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Go wild for Ethiopian antioxidant mushrooms, say researchers

By Annie-Rose Harrison-Dunn+

Last updated on 14-Mar-2014 at 13:37 GMT2014-03-14T13:37:49Z

Wild mushrooms have higher antioxidant properties than their cultivated counterparts, according to Ethiopian researchers. Photo Credit: Srinivasan G.
Wild mushrooms have higher antioxidant properties than their cultivated counterparts, according to Ethiopian researchers. Photo Credit: Srinivasan G.

Ethiopian mushrooms hold antioxidant potential, with wild mushrooms proving stronger than cultivated, according to the first research looking at country’s edible offerings.

The research, published in the journal Food Chemistry, looked at the antioxidant activities, phenolic profile and ergothioneine content of two cultivated mushroom varieties (P. ostreatus and L. edodes) and five wild (L. sulphureus, A. campestris, T. clypeatus, T. microcarpus and T. letestui).

The scientists found that the wild A. campestris variety had the highest antioxidant activity and greatest total phenolics and flavonoids content. While all the mushrooms contained ergothioneine, the cultivated oyster mushroom P. ostreatus contained the most by far.

The antioxidant race

This method revealed that the scavenging effect was high for the wild A. campestris, with the wild L. sulphureus showing the least scavenging power overall. Aside from L. sulphurous, all the wild edible mushrooms had a better scavenging effect than their cultivated counter parts. In tracking the presence of reductants (antioxidants), once again wild A. campestris came out on top, while the wild L. sulphurous came last.

A. campestris had the highest phenolic content among the mushroom species evaluated, followed by the wild varieties T. letestui and T. clypeatus . The researchers said this indicated the correlation between total phenolics with antioxidant activity. L. sulphureus with least antioxidant activity also had the least phenolic content. A. campestris also had the greatest total flavonoid content, followed by T. letestui.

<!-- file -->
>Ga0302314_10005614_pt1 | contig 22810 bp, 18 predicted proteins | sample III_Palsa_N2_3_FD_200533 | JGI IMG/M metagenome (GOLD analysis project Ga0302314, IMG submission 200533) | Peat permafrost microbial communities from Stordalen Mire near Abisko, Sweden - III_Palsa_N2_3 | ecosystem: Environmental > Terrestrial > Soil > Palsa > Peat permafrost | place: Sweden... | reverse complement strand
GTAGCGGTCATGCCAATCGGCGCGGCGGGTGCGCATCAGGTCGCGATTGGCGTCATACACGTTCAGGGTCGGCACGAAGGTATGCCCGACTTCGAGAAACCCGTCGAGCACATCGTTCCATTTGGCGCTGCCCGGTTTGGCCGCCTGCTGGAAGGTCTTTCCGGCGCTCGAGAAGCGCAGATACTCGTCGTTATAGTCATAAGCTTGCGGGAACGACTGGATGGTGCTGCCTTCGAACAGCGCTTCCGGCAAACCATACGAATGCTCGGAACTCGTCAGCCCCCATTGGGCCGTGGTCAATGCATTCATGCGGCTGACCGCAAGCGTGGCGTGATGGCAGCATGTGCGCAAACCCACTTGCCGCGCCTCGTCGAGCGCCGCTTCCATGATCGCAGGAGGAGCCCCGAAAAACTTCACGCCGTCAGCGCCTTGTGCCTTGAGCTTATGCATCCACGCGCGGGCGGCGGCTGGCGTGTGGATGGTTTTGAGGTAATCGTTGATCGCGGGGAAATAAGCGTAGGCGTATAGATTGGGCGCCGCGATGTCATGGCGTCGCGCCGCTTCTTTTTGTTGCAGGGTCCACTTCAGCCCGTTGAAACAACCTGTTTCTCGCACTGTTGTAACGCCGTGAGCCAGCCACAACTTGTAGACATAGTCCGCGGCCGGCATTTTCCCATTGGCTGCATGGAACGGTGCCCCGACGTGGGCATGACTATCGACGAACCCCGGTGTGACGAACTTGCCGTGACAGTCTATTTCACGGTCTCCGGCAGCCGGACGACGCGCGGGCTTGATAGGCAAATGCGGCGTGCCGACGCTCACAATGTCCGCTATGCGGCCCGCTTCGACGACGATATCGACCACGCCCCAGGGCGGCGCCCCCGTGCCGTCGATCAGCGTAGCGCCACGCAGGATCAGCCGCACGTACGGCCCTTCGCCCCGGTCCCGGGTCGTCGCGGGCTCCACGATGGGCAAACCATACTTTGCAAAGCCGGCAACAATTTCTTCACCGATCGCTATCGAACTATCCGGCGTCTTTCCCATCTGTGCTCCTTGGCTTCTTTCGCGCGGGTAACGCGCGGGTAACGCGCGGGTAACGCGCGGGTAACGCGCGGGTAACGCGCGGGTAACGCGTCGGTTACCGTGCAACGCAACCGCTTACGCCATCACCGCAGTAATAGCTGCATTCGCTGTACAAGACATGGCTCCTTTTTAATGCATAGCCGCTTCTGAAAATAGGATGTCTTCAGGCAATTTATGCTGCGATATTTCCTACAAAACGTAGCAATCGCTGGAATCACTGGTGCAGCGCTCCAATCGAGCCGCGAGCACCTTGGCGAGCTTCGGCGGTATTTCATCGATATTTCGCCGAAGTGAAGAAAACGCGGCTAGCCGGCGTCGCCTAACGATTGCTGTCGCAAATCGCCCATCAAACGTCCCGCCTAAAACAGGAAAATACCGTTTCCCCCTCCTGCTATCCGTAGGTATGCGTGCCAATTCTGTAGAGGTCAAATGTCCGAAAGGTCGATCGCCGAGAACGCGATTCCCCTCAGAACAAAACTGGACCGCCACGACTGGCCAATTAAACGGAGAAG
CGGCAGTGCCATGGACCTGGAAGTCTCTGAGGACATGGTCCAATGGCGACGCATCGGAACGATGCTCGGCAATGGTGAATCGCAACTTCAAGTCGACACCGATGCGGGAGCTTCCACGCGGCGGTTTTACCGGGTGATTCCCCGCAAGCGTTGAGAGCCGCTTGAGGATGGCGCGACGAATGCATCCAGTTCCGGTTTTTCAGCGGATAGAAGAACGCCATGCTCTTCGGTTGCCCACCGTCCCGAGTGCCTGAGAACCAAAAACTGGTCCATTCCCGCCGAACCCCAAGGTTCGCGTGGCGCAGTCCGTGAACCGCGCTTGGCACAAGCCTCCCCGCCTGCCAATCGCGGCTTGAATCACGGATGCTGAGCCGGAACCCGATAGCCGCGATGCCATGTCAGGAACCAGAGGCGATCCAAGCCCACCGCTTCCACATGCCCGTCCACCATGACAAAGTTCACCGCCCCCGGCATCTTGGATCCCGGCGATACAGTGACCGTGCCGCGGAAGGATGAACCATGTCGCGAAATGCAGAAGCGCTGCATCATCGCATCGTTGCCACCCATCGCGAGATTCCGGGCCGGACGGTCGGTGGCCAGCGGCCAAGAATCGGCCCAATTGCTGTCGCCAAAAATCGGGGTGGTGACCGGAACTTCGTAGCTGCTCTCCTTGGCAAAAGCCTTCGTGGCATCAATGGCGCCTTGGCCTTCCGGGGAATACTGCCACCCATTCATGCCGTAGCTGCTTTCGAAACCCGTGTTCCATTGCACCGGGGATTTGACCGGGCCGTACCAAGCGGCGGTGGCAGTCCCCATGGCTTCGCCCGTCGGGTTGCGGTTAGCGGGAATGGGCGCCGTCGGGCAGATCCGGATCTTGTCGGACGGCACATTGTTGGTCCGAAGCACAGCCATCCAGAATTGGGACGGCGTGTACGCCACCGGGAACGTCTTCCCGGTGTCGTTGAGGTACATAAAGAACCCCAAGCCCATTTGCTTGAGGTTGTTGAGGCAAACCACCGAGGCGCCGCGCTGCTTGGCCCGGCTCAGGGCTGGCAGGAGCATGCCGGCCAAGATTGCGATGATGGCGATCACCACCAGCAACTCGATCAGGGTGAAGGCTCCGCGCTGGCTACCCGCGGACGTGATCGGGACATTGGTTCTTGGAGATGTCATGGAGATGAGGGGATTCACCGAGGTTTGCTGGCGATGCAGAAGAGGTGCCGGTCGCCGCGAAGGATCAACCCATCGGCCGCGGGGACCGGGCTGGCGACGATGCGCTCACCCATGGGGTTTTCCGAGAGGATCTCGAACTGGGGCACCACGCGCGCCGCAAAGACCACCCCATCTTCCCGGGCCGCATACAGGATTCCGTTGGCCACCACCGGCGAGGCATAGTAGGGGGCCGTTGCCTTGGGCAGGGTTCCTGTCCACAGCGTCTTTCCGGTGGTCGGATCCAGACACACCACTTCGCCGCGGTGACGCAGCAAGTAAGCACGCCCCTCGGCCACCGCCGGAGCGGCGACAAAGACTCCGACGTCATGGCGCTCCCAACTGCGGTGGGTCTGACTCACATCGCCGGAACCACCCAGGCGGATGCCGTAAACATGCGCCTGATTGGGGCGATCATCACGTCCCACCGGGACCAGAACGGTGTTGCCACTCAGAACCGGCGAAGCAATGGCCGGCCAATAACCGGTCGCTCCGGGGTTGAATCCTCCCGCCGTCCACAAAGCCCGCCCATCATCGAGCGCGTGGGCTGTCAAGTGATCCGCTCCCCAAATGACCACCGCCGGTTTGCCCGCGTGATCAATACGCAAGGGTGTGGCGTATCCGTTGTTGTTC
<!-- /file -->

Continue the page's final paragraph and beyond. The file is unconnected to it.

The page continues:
However, in terms of ergothioneine content, it was the cultivated oyster mushroom, P. ostreatus, which came out best. “Both the cultivated mushrooms (oyster and shiitake) had better ergothioneine than all the wild edible mushrooms evaluated,” the researchers said. Meanwhile its wild cousins, T. clypeatus and L. sulphureus, had the least.

The researchers said consumption of the mushrooms could help protect against oxidative damage. “Cells lacking ergothioneine were readily susceptible to oxidative stress, and thereby resulting in increased mitochondrial DNA damage, protein oxidation and lipid per-oxidation. Since mushrooms are an abundant source of antioxidants, including ergothioneine, it is another reason to incorporate mushrooms into the human diet. Besides, ergothioneine may be a new vitamin with physiologic roles in antioxidant cytoprotection,” they wrote. 

Mushroom method

The researchers from Addis Ababa University and Pennsylvanian State University collected the samples from the Addis Ababa, Kaffa zone and Benishangul Gumuz region of Ethiopia. They were obtained personally by the researchers or from local people or markets. Mycological experts were recruited in order to help identify the wild mushrooms.

The samples were then dried in a drying oven until they had a consistent weight, then milled to fine powder. The researchers employed a methanolic solution to test the radical scavenging of each powdered mushroom. The solution starts as a deep purple colour and fades when an antioxidant is present. A similar method was used to track the presence of reductants (antioxidants), with a ferricyanide solution (Fe2+) turning from a yellow colour to shades of green and blue depending on the reducing power of each compound.

Source: Food Chemistry
Published online ahead of print,
“Antioxidant property of edible mushrooms collected from Ethiopia”
Authors: A. Z. Woldegiorgis, D. Abate, G.D. Haki and G. R. Ziegler

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